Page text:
-- Foster Care: The DSS foster care unit has certified nine new foster homes this year, with three more pending by the end of the year, Rumsey said. Of the nine, three were “kinship” and six were regular foster care. DSS also was able to certify one new cluster foster home, increasing that number to four.

Rumsey said the county saved money this year through a reduction in voluntary agency therapeutic foster care placements and utilizing certified county foster homes.   

-- Preventive Services: Mandated preventive services are provided to assist families and children in meeting their needs and keeping the youth out of foster care placements. Rumsey said that through August, DSS has worked with 222 children with only five being placed outside of the home.

-- Child Protective Services: Through August, DSS has handled 646 cases of suspected child abuse and maltreatment, he said, with investigations taking place within 60 days as mandated by New York State. For September, there were 32 more CPS cases compared to September 2020.

“Moving forward these cases will be harder to determine because there is the movement from needing just credible evidence to having a preponderance of the evidence, which is a higher standard that must be met,” Rumsey advised.

-- Adoptions: DSS assisted in the adoption of four children with expectations that another three will be finalized by the end of the year.  Of the 54 youth in foster care, 10 are freed for adoption, he said.

Rumsey said that 115 children are currently receiving adoption subsidy payments.

The current annual adoption subsidy rates are basic $7,800, special $9,358 and exceptional $12,453.

“The other concern is that once a foster family adopts children, they rarely continue as foster parent resources for other children who are placed,” he said. “Permanency for children often results in shortages of foster parents.”

-- Adult Services: Currently, DSS has 155 Adult Preventive and Protective Services for Adults cases, with 33 of those personal care cases being monitored.

“DSS continues to partner with the Office for the Aging, the District Attorney, the Sheriff and Lifespan in a coordinated Enhanced Multi-Disciplinary Team to work together to assist our elderly Genesee County residents in combating elder abuse and financial exploitation,” he reported.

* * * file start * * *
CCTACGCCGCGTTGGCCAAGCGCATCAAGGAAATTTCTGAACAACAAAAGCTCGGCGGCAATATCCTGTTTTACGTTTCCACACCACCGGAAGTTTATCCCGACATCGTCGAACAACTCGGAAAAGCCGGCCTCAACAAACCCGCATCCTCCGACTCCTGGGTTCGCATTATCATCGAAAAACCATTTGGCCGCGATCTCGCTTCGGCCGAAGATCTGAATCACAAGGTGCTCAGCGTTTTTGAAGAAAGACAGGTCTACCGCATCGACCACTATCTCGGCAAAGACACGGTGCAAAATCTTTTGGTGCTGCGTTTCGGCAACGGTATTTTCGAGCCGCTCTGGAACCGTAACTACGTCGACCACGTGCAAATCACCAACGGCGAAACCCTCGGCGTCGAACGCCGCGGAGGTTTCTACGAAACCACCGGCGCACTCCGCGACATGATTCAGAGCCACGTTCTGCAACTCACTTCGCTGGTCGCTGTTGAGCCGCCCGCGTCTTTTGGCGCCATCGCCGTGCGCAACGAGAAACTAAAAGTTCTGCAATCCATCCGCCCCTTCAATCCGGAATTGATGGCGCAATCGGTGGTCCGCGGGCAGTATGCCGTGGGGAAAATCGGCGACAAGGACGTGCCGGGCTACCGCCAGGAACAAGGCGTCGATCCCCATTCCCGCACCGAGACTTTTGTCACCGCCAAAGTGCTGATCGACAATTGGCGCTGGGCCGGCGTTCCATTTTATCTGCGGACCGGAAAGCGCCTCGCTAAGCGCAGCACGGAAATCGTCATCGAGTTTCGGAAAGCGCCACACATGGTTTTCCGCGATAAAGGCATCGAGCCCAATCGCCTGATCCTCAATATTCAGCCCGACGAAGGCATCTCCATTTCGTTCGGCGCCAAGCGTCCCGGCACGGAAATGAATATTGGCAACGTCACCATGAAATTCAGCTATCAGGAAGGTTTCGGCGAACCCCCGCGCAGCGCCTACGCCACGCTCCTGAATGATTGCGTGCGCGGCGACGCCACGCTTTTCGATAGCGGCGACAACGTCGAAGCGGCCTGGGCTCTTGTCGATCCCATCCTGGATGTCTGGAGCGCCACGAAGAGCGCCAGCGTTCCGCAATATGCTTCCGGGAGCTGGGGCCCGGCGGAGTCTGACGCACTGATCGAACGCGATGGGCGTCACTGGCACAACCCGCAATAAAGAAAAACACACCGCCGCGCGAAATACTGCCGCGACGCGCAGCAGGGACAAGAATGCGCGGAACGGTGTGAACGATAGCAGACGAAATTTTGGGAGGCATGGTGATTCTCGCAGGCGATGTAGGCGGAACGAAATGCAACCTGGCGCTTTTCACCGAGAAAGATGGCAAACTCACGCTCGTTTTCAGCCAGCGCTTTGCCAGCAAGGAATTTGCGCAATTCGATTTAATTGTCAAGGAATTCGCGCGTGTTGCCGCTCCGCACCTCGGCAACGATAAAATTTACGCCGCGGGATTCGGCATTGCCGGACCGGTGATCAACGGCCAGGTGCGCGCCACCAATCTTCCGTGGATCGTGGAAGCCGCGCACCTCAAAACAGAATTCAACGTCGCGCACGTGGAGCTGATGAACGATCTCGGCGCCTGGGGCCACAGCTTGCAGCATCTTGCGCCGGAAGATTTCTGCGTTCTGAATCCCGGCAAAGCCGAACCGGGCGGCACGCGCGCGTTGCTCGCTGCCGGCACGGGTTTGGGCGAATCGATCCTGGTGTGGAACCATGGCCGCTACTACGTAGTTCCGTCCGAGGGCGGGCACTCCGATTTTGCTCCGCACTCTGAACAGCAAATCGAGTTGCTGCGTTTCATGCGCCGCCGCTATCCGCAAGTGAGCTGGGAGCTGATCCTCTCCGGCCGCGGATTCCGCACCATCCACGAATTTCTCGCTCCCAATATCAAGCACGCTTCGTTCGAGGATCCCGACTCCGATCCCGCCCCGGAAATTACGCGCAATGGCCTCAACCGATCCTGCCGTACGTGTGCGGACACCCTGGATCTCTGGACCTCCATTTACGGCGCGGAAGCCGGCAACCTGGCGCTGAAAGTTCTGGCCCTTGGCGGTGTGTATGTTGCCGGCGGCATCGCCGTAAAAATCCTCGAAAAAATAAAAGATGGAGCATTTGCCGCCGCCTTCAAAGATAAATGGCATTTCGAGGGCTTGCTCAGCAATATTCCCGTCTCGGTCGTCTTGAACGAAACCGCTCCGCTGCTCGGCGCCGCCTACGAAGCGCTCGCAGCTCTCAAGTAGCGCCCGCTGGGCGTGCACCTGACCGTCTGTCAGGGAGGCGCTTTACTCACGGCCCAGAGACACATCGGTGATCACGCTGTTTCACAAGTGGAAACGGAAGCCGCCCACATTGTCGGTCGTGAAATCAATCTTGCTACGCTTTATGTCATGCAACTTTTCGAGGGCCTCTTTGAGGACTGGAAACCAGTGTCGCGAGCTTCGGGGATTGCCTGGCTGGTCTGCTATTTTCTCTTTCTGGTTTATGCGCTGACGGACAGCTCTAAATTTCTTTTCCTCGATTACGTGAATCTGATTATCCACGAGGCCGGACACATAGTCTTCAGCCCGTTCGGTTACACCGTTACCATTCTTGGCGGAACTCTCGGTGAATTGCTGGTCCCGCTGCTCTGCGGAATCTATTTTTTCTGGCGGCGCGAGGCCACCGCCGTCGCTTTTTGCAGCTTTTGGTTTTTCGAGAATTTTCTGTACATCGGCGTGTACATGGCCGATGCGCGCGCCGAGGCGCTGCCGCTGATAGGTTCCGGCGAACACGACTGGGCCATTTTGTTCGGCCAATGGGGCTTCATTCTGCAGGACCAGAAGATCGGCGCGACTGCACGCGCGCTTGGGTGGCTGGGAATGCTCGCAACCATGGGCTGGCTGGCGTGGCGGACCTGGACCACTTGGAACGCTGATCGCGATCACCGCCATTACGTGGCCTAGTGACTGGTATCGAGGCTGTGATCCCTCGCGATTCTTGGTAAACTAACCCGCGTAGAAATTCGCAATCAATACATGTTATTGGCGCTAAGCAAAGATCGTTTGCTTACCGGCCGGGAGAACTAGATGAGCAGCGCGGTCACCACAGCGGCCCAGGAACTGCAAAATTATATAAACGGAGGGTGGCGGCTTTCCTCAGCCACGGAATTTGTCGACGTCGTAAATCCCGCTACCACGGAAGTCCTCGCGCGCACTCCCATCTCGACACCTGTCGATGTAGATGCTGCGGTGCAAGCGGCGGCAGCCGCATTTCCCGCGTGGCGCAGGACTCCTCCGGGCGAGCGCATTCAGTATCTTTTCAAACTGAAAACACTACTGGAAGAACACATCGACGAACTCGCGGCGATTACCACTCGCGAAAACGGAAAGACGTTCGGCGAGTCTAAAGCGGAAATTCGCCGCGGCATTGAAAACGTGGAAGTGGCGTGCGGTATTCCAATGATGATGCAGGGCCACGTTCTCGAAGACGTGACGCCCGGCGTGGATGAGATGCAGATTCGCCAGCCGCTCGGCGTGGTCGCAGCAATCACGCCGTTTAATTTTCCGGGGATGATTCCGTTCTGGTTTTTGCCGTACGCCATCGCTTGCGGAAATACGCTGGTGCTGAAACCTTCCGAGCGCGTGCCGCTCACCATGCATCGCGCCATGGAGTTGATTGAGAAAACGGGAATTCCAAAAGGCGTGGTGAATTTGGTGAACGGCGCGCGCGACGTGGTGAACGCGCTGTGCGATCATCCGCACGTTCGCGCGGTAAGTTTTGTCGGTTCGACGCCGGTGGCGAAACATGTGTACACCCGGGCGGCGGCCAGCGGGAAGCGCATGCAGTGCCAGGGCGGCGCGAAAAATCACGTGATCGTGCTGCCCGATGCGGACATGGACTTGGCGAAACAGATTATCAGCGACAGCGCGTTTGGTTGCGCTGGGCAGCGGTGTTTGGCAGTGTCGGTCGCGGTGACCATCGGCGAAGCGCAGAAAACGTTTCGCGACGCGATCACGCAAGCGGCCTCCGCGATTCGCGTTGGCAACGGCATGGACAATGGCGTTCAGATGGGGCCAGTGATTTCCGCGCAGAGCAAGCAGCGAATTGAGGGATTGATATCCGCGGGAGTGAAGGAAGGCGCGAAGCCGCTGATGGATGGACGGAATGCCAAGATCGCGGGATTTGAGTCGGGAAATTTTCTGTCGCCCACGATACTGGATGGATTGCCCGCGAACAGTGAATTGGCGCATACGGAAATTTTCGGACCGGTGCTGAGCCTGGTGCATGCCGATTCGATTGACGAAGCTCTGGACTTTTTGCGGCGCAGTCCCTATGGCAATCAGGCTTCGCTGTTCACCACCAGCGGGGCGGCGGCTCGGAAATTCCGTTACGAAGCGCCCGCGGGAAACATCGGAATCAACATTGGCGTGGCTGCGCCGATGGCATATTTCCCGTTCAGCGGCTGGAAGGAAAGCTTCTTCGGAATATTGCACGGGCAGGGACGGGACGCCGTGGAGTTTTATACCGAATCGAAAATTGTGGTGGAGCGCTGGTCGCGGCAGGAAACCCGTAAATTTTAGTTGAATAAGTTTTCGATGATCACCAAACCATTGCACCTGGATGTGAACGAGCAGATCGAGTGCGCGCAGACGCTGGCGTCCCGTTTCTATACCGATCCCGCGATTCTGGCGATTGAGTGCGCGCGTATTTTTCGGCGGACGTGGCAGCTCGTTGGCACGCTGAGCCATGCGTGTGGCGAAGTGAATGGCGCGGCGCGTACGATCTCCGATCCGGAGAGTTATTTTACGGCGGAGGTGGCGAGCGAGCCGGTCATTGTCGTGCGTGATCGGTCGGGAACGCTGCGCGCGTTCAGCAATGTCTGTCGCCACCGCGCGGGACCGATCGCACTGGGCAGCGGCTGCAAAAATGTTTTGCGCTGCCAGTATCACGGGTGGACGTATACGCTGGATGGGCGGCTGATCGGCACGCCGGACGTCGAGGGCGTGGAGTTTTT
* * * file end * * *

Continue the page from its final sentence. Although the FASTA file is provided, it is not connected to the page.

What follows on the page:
-- Detention: In 2021, five youths were placed into OCFS State Training Schools, which are very costly to the county, Rumsey said. The current detention rate is $468.17/day.

Photo by Mike Pettinella.

July 12, 2021 - 12:23pm

Press release:

The Genesee County Department of Social Services today (July 12) announced that the Federal government, through the Consolidated Appropriations Act, is providing funding to support eligible former foster youth through the coronavirus pandemic with financial assistance. The awards range from $5,000 to $12,000.

According to the New York State Department of Children and Family Services those eligible include young adults, 18 through 26 years of age, who were formerly in foster care in New York State after the age of 14. Funding awards are available through Sept. 30, 2021.

Funding awards available through Sept. 30, 2022 for young adults, 18 through 20 years of age, who were formerly in foster care in New York after the age of 14 and otherwise eligible for funding from New York State.

Any 20-year-old currently in foster care or 21 years old who remains in foster care can access the additional fund awards. Other youth currently in care can receive services, resources and financial assistance through local counties' annual allocations.

“We encourage any Genesee County resident who fulfills the criteria to visit the website created to apply for these awards,” said Ben Dennis, director of Social Services at Genesee County. “The pandemic has deeply impacted so many people, including the foster care population and people should know there are resources to help them as we emerge out of this public health crisis.”

It should be noted that eligibility requirements are subject to change without prior notification.

The link to apply for the cash awards is here.

October 5, 2020 - 8:45pm

Despite dealing with a public health crisis that has affected all of its programs and services, the Genesee County Department of Social Services has rolled with the changes to “continue to serve the residents of Genesee County efficiently and effectively,” the agency’s commissioner said today.